Problem gamblingFootnote 1 is a public health and social justice issue that impacts individuals, families, and communities. Research shows that communities of color and individuals with mental health disorders and substance use disorders are disproportionately impacted by gambling [1••, 2••, 3]. Such impacts lead to inequities that may contribute to negative social, economic, and health outcomes.

The field of problem gambling prevention has been historically disconnected from the community experience of gambling and people of color [4]. Such a divide has led to a lack of community engagement and integration of those with lived experience—defined here as people who have direct and indirect experience with recovery from or exposure to gambling—into research and programming. These individuals may also be referred to as experts by experience. Voices of such populations matter—without their engagement, there can be exacerbated health disparities and a lack of focus on the social determinants of health (described below). As opportunities to gamble grow, it is imperative that researchers and practitioners give critical thought to how best to engage communities in order to prevent and mitigate risk, harm, and impacts of gambling and related issues.

Limited research in the field of gambling has begun to include the voices of those with lived experience to understand their unique perspectives on the issue and to solicit their assistance in designing more effective interventions. In one study, researchers interviewed individuals with experience of gambling-related problems and found that the use of responsible gambling narratives led to feelings of stigmatization and negative stereotypes while having a limited impact on help-seeking behaviors [5•]. In another study, the researchers interviewed people who experienced gambling harms to contrast their perspective with that of the gaming industry and related implications for prevention interventions [6]. Other research has also demonstrated the critical value of integrating lived experience in the development and implementation of interventions. For example, Marshall and colleagues conducted a systematic review of the ways in which the substance misuse harm reduction movement has engaged a population—people who inject drugs—into the development, testing, and interpretation of programs and services to increase their relevance and effectiveness [7•]. Additionally, Watling and colleagues conducted a rapid review of research using lived experience of suicidality in intervention development, concluding that limited studies on the topic exist and that increasing such expertise in intervention development would be valuable [8].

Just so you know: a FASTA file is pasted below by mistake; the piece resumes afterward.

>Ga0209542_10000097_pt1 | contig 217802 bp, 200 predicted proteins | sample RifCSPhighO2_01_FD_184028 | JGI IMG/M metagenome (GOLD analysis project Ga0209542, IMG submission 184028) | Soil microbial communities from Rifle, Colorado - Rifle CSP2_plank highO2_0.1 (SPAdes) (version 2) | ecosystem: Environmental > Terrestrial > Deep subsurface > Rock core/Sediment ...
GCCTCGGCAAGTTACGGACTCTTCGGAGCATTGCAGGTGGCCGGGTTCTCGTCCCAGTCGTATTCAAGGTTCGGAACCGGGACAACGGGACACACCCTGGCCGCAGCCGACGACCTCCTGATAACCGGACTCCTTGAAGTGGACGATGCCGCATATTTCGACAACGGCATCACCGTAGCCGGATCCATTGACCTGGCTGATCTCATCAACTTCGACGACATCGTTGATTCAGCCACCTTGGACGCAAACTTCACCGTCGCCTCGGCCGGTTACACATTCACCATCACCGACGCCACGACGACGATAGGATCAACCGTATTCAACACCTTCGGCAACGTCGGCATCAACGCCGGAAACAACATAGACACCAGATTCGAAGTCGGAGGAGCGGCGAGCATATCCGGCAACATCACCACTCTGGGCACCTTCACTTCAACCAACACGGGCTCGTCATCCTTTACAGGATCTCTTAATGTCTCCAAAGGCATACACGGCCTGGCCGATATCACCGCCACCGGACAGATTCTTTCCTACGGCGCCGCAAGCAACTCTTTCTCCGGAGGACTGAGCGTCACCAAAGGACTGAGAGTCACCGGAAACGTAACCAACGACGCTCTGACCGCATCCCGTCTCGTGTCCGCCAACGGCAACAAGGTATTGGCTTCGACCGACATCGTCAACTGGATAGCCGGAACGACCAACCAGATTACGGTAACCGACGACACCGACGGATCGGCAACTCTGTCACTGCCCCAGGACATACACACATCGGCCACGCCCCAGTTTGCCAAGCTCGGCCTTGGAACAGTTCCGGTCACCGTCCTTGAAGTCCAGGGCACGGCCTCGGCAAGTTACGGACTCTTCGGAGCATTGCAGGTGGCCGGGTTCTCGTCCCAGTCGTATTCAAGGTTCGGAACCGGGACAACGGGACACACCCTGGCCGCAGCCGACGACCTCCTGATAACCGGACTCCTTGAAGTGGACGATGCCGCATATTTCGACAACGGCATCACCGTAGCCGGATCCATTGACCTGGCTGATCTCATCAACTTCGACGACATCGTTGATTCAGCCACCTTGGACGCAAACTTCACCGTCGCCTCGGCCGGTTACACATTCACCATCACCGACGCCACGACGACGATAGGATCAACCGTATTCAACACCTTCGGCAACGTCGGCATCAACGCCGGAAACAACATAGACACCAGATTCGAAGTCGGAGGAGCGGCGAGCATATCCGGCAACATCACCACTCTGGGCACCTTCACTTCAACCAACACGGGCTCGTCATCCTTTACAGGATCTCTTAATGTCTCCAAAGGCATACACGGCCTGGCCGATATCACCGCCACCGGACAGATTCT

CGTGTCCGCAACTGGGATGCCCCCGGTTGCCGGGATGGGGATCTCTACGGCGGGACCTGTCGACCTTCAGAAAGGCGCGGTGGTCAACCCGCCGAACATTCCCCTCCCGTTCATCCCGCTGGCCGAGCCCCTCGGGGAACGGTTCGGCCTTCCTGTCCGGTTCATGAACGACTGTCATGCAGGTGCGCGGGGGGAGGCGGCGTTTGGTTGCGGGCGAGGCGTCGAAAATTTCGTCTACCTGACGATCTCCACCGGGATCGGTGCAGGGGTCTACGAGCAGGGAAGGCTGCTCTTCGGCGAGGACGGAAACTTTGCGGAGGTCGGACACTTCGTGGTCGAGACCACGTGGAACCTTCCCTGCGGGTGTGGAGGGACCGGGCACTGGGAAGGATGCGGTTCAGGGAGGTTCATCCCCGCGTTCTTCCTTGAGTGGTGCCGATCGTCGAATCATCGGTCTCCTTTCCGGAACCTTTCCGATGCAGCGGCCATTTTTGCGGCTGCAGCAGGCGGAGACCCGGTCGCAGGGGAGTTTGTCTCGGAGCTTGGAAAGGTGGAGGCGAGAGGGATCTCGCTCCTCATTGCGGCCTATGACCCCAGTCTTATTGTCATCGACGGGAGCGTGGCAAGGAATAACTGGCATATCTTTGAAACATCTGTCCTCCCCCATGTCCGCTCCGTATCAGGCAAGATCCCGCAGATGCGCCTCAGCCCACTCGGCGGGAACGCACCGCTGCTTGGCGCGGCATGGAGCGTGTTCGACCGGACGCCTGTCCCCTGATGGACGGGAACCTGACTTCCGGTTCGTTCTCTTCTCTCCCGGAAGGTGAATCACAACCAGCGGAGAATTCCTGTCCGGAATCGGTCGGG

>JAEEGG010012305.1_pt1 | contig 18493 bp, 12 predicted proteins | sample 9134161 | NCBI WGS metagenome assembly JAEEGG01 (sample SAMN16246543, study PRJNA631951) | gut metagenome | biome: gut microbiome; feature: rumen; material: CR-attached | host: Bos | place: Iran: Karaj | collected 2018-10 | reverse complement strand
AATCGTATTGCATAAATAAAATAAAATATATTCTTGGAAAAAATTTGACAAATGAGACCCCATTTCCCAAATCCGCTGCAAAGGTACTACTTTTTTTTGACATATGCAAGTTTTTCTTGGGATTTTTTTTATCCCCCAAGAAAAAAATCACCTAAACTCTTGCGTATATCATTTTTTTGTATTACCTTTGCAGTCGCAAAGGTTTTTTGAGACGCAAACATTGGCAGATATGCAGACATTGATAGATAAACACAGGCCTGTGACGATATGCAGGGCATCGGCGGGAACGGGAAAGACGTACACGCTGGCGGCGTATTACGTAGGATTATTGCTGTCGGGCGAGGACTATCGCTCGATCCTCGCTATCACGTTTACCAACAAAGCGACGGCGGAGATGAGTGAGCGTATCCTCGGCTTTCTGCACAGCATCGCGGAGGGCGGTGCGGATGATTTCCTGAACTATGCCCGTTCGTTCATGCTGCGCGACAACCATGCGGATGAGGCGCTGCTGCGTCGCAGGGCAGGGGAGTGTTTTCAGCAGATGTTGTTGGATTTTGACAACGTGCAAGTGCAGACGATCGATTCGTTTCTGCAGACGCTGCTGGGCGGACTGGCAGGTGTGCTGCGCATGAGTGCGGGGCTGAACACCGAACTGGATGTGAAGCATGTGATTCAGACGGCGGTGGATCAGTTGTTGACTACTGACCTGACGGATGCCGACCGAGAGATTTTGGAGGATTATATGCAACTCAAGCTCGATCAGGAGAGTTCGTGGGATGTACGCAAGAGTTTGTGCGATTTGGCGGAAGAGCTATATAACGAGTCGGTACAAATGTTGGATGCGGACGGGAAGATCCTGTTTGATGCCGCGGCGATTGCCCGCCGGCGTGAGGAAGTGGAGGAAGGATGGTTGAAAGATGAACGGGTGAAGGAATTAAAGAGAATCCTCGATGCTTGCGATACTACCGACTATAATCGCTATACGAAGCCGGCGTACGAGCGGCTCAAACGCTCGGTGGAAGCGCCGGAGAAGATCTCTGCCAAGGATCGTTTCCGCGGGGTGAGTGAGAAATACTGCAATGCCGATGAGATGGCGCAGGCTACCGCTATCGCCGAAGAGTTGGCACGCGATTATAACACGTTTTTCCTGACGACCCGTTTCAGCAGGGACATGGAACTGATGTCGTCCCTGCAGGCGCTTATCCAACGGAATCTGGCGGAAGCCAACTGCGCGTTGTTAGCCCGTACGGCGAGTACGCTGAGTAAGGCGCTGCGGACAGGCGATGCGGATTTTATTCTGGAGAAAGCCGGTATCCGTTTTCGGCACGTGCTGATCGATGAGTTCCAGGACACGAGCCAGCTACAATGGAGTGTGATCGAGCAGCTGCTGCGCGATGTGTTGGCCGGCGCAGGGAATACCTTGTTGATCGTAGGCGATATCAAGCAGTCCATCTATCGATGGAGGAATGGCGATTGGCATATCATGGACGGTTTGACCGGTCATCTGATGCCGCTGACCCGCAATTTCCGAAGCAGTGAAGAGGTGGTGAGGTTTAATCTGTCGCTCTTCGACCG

The aim of this article is to describe community-centered efforts to prevent and mitigate harm from problem gambling in the Commonwealth of Massachusetts—including an innovative pilot program, the Massachusetts Ambassador Project, which is grounded within a lived experience framework. The project is led by the Massachusetts Department of Public Health (MDPH) Office of Problem Gambling Services (OPGS). OPGS aims to address the disconnect between those disproportionately impacted by gambling and the field through innovative programs centered on data and community voice from those most impacted.